by Amber Roberts, ’16
by Nimrah Khan, ’13
As immigrants, my parents struggled to provide the essentials for my family: a good education, a safe neighborhood, a shot at the American dream. They also gave me something much richer: their Pakistani culture. I found belonging as my mother taught me how to make roti or as my dad sang songs that his mother had sung to him. My parents often impressed upon me that, even though they had come to this country for the opportunities, their hearts were still in Pakistan. They wanted to make sure we grew up with that culture and did not forget where we came from.
While I loved growing up surrounded by bright colors, spices, and the pounding rhythm of the dhol drum, I realized early on that sometimes my culture was not appreciated by others. What made me feel safe at home made me a target for ridicule outside of it. As a first generation student, kids would ridicule me, for anything from not having a “dot” on my forehead to the sound of my name. Because of my culture, I was singled out as “the other,” and the kids never let me forget it. They singled my parents out too, because they worked jobs associated with South Asian people and because they couldn’t speak English properly. I was made to feel alienated for the very aspects of my identity and community that once made me feel so safe. Continue reading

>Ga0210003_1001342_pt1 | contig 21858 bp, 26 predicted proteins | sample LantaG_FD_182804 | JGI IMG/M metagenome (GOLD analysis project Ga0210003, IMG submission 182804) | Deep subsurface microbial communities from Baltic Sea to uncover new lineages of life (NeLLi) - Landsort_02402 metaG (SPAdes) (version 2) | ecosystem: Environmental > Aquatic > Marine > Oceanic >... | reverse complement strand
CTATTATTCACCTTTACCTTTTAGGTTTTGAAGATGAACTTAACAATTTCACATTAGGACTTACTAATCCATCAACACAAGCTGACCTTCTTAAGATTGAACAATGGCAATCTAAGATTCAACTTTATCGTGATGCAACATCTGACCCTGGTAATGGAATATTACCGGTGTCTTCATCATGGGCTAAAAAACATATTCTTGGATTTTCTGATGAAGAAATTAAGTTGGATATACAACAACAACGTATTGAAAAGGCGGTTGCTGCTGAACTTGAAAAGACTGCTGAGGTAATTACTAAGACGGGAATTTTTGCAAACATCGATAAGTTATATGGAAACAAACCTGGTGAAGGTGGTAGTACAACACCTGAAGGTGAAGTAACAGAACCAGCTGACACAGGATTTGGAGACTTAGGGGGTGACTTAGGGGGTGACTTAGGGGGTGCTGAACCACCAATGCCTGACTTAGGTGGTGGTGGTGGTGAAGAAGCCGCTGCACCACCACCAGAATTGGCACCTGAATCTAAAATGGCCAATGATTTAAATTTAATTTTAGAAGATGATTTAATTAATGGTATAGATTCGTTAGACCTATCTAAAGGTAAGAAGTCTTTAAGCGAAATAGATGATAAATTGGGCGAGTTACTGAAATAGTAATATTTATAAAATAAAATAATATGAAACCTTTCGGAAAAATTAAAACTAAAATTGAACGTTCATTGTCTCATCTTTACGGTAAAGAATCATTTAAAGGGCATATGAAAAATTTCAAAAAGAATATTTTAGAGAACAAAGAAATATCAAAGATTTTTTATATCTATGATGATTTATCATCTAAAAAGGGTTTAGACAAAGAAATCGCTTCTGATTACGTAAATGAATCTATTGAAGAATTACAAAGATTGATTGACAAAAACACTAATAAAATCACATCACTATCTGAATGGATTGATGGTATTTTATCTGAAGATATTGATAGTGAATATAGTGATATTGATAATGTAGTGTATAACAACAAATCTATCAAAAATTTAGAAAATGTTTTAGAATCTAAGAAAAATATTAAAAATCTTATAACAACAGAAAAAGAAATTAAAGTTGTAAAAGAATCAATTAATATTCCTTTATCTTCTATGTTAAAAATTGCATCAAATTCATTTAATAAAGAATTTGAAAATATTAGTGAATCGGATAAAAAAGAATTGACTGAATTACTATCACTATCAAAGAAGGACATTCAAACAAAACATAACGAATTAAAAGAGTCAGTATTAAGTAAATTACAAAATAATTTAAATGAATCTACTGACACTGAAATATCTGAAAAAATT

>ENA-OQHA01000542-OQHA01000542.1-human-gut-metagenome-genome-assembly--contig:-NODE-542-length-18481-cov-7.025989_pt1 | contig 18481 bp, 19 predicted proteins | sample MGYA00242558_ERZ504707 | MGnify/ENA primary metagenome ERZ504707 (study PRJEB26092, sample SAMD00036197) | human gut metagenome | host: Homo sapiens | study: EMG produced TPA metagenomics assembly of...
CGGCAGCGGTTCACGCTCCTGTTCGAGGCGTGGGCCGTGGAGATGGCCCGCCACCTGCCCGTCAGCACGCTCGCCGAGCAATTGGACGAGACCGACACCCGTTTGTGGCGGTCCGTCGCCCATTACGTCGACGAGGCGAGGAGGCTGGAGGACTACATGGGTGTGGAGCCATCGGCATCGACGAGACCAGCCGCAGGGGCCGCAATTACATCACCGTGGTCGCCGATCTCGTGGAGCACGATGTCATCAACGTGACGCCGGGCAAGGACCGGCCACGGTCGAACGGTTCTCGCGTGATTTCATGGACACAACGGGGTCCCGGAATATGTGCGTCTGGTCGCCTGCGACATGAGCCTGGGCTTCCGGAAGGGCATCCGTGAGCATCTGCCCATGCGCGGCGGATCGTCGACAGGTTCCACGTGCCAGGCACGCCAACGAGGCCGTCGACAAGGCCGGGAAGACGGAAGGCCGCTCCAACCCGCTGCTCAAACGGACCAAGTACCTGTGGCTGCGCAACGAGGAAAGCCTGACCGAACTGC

by Holly Fetter, ’13
From “Stanford Indians” sweatshirts to Indian-themed parties to reunion weekend paraphernalia featuring Indians skinning wildcats, it seems that we all need a little reminder of why it’s absolutely never okay to use Native American culture and people as costumes or mascots. Full disclosure: I’m a White girl who dressed up as Pocahontas for Halloween when I was 4, but I’ve since come to appreciate why it’s not okay to use an ethnic group to make parties and games more interesting. Here are just a few reasons why appropriation is inappropriate: